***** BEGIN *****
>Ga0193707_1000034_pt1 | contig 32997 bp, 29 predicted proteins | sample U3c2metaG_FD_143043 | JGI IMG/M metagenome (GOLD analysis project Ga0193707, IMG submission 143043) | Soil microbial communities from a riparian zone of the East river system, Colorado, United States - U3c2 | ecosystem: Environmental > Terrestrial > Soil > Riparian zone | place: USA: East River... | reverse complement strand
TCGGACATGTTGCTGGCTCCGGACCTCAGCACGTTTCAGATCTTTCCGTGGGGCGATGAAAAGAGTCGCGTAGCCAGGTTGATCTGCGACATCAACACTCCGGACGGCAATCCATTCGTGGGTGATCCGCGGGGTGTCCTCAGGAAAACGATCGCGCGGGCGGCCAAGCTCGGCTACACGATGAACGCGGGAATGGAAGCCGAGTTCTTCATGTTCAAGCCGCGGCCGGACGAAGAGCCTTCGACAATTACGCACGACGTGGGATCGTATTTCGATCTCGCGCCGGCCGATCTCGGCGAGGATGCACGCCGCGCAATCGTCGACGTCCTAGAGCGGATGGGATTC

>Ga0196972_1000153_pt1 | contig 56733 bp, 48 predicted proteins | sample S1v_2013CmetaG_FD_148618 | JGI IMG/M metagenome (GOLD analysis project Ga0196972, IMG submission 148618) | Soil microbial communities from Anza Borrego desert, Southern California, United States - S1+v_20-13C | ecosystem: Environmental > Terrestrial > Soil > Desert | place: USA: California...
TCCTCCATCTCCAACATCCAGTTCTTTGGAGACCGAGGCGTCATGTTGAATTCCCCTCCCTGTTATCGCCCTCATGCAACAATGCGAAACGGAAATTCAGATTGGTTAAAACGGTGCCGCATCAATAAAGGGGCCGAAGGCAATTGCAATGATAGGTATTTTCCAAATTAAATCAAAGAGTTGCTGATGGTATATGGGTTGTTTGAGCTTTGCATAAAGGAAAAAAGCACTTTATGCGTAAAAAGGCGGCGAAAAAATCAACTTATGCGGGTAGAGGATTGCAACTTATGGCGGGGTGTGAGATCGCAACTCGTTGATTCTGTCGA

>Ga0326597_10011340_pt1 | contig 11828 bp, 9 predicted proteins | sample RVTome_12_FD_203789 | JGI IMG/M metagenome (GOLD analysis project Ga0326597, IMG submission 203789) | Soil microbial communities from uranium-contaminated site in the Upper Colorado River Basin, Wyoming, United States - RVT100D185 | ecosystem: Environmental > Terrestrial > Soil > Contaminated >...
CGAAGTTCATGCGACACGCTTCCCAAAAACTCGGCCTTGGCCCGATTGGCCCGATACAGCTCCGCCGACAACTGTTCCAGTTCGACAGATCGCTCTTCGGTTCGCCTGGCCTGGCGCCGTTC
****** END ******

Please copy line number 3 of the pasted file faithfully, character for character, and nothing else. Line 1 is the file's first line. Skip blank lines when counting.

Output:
>Ga0196972_1000153_pt1 | contig 56733 bp, 48 predicted proteins | sample S1v_2013CmetaG_FD_148618 | JGI IMG/M metagenome (GOLD analysis project Ga0196972, IMG submission 148618) | Soil microbial communities from Anza Borrego desert, Southern California, United States - S1+v_20-13C | ecosystem: Environmental > Terrestrial > Soil > Desert | place: USA: California...